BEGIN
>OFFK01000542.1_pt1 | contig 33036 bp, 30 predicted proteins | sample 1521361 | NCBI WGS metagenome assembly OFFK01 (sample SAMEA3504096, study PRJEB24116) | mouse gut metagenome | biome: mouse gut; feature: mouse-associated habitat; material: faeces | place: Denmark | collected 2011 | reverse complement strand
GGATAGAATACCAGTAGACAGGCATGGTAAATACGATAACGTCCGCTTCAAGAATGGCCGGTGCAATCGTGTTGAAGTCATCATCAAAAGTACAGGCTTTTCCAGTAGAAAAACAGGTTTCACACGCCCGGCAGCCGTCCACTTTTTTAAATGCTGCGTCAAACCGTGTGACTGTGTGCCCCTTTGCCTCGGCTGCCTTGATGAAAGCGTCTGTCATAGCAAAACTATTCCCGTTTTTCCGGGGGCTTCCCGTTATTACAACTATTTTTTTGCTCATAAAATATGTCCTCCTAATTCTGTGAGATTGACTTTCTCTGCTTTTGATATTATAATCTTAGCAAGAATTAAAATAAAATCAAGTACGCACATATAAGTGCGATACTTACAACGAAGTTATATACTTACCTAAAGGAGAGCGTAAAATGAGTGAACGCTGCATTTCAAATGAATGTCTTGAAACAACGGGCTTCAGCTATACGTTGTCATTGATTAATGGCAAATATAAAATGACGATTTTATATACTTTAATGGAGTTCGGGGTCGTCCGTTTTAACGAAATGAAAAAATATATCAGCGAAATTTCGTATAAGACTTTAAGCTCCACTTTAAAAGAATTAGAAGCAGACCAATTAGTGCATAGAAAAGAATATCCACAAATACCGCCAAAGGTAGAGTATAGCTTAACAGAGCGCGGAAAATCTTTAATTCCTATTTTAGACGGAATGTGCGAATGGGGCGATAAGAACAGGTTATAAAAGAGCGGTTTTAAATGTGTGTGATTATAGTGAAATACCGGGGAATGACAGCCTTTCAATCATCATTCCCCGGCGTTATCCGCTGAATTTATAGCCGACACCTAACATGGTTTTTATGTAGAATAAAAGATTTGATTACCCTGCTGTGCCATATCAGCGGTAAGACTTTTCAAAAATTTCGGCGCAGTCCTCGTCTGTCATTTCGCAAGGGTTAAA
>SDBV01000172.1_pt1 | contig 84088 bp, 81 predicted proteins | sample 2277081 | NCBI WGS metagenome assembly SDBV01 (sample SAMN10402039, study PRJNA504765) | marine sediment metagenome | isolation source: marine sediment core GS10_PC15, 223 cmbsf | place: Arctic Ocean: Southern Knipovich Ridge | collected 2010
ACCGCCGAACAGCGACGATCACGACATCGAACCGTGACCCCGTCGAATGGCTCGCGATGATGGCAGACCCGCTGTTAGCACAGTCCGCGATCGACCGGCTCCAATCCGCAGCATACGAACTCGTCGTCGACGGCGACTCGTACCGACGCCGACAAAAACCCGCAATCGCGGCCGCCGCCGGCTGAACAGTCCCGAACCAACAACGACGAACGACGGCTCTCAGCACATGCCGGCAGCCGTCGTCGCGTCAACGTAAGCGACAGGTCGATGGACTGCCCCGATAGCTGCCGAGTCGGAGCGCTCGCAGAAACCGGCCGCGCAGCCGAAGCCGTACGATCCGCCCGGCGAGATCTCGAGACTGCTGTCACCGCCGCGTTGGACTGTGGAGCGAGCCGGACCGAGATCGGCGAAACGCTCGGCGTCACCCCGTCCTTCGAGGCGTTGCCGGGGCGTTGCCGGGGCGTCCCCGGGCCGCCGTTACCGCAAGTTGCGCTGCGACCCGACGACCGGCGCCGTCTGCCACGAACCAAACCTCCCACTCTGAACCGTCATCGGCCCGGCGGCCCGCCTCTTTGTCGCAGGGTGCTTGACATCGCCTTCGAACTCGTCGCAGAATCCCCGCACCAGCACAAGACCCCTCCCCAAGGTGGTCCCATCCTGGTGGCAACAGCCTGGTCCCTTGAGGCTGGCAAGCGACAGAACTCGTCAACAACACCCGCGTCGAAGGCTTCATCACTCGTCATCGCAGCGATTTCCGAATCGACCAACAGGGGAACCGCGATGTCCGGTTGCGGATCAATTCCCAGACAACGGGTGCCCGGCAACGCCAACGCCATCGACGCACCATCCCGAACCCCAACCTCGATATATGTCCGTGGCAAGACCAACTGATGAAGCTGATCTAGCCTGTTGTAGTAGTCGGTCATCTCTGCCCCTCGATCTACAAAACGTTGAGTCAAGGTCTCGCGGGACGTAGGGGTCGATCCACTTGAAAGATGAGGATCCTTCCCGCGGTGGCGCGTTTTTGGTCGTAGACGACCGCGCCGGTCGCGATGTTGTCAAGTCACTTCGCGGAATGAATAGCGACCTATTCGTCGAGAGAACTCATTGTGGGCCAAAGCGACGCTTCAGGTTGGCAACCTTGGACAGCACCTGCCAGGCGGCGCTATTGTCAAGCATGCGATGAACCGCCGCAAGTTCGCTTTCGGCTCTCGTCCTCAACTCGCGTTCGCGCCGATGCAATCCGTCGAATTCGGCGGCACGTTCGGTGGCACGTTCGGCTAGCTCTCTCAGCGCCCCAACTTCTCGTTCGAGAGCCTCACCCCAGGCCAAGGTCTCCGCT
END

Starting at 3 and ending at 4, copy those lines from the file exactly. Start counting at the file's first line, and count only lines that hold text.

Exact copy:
>SDBV01000172.1_pt1 | contig 84088 bp, 81 predicted proteins | sample 2277081 | NCBI WGS metagenome assembly SDBV01 (sample SAMN10402039, study PRJNA504765) | marine sediment metagenome | isolation source: marine sediment core GS10_PC15, 223 cmbsf | place: Arctic Ocean: Southern Knipovich Ridge | collected 2010
ACCGCCGAACAGCGACGATCACGACATCGAACCGTGACCCCGTCGAATGGCTCGCGATGATGGCAGACCCGCTGTTAGCACAGTCCGCGATCGACCGGCTCCAATCCGCAGCATACGAACTCGTCGTCGACGGCGACTCGTACCGACGCCGACAAAAACCCGCAATCGCGGCCGCCGCCGGCTGAACAGTCCCGAACCAACAACGACGAACGACGGCTCTCAGCACATGCCGGCAGCCGTCGTCGCGTCAACGTAAGCGACAGGTCGATGGACTGCCCCGATAGCTGCCGAGTCGGAGCGCTCGCAGAAACCGGCCGCGCAGCCGAAGCCGTACGATCCGCCCGGCGAGATCTCGAGACTGCTGTCACCGCCGCGTTGGACTGTGGAGCGAGCCGGACCGAGATCGGCGAAACGCTCGGCGTCACCCCGTCCTTCGAGGCGTTGCCGGGGCGTTGCCGGGGCGTCCCCGGGCCGCCGTTACCGCAAGTTGCGCTGCGACCCGACGACCGGCGCCGTCTGCCACGAACCAAACCTCCCACTCTGAACCGTCATCGGCCCGGCGGCCCGCCTCTTTGTCGCAGGGTGCTTGACATCGCCTTCGAACTCGTCGCAGAATCCCCGCACCAGCACAAGACCCCTCCCCAAGGTGGTCCCATCCTGGTGGCAACAGCCTGGTCCCTTGAGGCTGGCAAGCGACAGAACTCGTCAACAACACCCGCGTCGAAGGCTTCATCACTCGTCATCGCAGCGATTTCCGAATCGACCAACAGGGGAACCGCGATGTCCGGTTGCGGATCAATTCCCAGACAACGGGTGCCCGGCAACGCCAACGCCATCGACGCACCATCCCGAACCCCAACCTCGATATATGTCCGTGGCAAGACCAACTGATGAAGCTGATCTAGCCTGTTGTAGTAGTCGGTCATCTCTGCCCCTCGATCTACAAAACGTTGAGTCAAGGTCTCGCGGGACGTAGGGGTCGATCCACTTGAAAGATGAGGATCCTTCCCGCGGTGGCGCGTTTTTGGTCGTAGACGACCGCGCCGGTCGCGATGTTGTCAAGTCACTTCGCGGAATGAATAGCGACCTATTCGTCGAGAGAACTCATTGTGGGCCAAAGCGACGCTTCAGGTTGGCAACCTTGGACAGCACCTGCCAGGCGGCGCTATTGTCAAGCATGCGATGAACCGCCGCAAGTTCGCTTTCGGCTCTCGTCCTCAACTCGCGTTCGCGCCGATGCAATCCGTCGAATTCGGCGGCACGTTCGGTGGCACGTTCGGCTAGCTCTCTCAGCGCCCCAACTTCTCGTTCGAGAGCCTCACCCCAGGCCAAGGTCTCCGCT